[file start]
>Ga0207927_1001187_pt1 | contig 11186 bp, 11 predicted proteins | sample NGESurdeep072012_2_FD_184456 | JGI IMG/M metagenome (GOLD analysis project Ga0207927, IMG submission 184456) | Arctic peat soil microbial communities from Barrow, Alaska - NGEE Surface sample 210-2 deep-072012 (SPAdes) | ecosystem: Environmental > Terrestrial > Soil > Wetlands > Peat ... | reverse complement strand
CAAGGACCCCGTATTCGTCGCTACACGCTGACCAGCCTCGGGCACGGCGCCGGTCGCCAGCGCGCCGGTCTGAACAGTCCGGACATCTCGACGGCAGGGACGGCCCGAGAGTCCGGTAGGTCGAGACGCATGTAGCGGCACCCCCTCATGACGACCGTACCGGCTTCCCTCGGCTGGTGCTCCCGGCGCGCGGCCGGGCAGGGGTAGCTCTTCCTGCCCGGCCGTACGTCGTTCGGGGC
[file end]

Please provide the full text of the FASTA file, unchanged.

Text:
>Ga0207927_1001187_pt1 | contig 11186 bp, 11 predicted proteins | sample NGESurdeep072012_2_FD_184456 | JGI IMG/M metagenome (GOLD analysis project Ga0207927, IMG submission 184456) | Arctic peat soil microbial communities from Barrow, Alaska - NGEE Surface sample 210-2 deep-072012 (SPAdes) | ecosystem: Environmental > Terrestrial > Soil > Wetlands > Peat ... | reverse complement strand
CAAGGACCCCGTATTCGTCGCTACACGCTGACCAGCCTCGGGCACGGCGCCGGTCGCCAGCGCGCCGGTCTGAACAGTCCGGACATCTCGACGGCAGGGACGGCCCGAGAGTCCGGTAGGTCGAGACGCATGTAGCGGCACCCCCTCATGACGACCGTACCGGCTTCCCTCGGCTGGTGCTCCCGGCGCGCGGCCGGGCAGGGGTAGCTCTTCCTGCCCGGCCGTACGTCGTTCGGGGC